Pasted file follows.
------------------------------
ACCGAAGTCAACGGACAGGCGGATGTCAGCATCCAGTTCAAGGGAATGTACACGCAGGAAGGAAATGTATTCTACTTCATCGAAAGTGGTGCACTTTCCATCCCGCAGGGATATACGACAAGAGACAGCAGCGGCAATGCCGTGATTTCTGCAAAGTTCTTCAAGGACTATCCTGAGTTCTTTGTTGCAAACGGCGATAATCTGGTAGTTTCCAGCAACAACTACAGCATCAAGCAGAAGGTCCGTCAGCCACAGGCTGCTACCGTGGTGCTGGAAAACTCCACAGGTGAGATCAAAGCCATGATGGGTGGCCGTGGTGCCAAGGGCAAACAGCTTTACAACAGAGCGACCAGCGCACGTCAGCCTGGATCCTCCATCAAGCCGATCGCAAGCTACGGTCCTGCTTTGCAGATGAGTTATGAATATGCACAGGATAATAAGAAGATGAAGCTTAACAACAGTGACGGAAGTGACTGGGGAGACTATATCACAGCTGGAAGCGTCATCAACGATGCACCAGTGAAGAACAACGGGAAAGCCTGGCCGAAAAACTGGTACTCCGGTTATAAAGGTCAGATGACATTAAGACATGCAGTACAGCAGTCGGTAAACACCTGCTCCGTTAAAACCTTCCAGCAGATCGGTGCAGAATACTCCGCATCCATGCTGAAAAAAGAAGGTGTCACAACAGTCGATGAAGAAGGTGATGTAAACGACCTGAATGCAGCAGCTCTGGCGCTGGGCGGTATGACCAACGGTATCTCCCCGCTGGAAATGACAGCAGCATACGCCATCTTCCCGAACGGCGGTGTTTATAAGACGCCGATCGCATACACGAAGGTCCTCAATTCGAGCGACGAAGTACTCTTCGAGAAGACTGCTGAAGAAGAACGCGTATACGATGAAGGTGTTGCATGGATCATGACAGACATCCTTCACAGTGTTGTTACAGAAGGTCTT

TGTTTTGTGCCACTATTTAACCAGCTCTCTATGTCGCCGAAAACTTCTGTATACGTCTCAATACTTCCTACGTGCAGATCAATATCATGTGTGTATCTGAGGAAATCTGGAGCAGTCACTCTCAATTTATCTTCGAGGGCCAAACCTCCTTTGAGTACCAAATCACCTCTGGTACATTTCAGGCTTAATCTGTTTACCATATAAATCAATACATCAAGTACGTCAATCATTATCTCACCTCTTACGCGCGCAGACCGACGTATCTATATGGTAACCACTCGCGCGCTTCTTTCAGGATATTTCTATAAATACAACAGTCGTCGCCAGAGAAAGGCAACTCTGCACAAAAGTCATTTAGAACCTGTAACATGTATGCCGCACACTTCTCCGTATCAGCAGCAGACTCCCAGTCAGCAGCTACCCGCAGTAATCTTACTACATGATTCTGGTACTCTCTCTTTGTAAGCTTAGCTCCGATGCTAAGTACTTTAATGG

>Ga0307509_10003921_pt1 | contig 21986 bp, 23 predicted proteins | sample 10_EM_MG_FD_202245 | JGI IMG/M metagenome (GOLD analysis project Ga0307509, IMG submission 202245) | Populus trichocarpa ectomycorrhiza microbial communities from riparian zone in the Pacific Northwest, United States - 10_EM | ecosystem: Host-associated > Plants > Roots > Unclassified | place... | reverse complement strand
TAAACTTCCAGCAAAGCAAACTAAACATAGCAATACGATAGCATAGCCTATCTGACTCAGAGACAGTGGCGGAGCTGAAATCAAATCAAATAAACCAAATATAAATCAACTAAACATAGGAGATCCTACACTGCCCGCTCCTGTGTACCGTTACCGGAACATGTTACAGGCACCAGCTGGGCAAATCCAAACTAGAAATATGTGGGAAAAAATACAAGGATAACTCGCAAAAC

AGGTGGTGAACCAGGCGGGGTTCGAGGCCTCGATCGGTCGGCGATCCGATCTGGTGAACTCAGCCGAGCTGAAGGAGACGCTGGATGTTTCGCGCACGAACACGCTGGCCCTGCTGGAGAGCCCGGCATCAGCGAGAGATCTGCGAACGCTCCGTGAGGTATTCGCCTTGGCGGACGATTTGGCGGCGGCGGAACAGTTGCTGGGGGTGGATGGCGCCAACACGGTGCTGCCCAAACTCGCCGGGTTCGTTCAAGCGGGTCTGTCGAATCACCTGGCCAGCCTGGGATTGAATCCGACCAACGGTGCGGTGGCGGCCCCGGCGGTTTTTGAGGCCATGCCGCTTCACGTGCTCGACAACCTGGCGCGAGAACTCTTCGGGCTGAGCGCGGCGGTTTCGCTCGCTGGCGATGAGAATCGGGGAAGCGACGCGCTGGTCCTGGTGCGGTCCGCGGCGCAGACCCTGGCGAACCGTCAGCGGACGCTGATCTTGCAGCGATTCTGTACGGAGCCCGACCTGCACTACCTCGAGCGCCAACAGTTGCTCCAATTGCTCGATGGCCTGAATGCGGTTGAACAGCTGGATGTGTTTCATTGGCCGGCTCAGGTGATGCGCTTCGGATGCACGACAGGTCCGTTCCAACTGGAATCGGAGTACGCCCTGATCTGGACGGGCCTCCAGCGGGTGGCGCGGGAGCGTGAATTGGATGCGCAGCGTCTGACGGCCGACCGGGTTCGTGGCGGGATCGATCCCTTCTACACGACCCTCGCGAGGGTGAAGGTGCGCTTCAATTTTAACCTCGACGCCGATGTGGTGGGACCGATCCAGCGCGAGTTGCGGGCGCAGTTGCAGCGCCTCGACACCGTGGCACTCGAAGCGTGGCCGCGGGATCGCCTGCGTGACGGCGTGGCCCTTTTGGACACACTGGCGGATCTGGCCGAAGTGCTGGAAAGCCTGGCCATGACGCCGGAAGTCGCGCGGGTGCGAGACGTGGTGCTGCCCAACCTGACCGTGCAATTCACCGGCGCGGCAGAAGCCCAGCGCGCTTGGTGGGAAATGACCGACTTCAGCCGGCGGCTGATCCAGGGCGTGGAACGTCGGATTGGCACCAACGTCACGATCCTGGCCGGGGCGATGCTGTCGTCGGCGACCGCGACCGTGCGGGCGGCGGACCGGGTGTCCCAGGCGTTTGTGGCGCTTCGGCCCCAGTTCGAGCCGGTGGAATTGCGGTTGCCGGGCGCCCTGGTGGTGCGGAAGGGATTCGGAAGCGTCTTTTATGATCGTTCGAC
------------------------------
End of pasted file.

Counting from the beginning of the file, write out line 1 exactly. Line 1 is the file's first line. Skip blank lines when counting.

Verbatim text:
ACCGAAGTCAACGGACAGGCGGATGTCAGCATCCAGTTCAAGGGAATGTACACGCAGGAAGGAAATGTATTCTACTTCATCGAAAGTGGTGCACTTTCCATCCCGCAGGGATATACGACAAGAGACAGCAGCGGCAATGCCGTGATTTCTGCAAAGTTCTTCAAGGACTATCCTGAGTTCTTTGTTGCAAACGGCGATAATCTGGTAGTTTCCAGCAACAACTACAGCATCAAGCAGAAGGTCCGTCAGCCACAGGCTGCTACCGTGGTGCTGGAAAACTCCACAGGTGAGATCAAAGCCATGATGGGTGGCCGTGGTGCCAAGGGCAAACAGCTTTACAACAGAGCGACCAGCGCACGTCAGCCTGGATCCTCCATCAAGCCGATCGCAAGCTACGGTCCTGCTTTGCAGATGAGTTATGAATATGCACAGGATAATAAGAAGATGAAGCTTAACAACAGTGACGGAAGTGACTGGGGAGACTATATCACAGCTGGAAGCGTCATCAACGATGCACCAGTGAAGAACAACGGGAAAGCCTGGCCGAAAAACTGGTACTCCGGTTATAAAGGTCAGATGACATTAAGACATGCAGTACAGCAGTCGGTAAACACCTGCTCCGTTAAAACCTTCCAGCAGATCGGTGCAGAATACTCCGCATCCATGCTGAAAAAAGAAGGTGTCACAACAGTCGATGAAGAAGGTGATGTAAACGACCTGAATGCAGCAGCTCTGGCGCTGGGCGGTATGACCAACGGTATCTCCCCGCTGGAAATGACAGCAGCATACGCCATCTTCCCGAACGGCGGTGTTTATAAGACGCCGATCGCATACACGAAGGTCCTCAATTCGAGCGACGAAGTACTCTTCGAGAAGACTGCTGAAGAAGAACGCGTATACGATGAAGGTGTTGCATGGATCATGACAGACATCCTTCACAGTGTTGTTACAGAAGGTCTT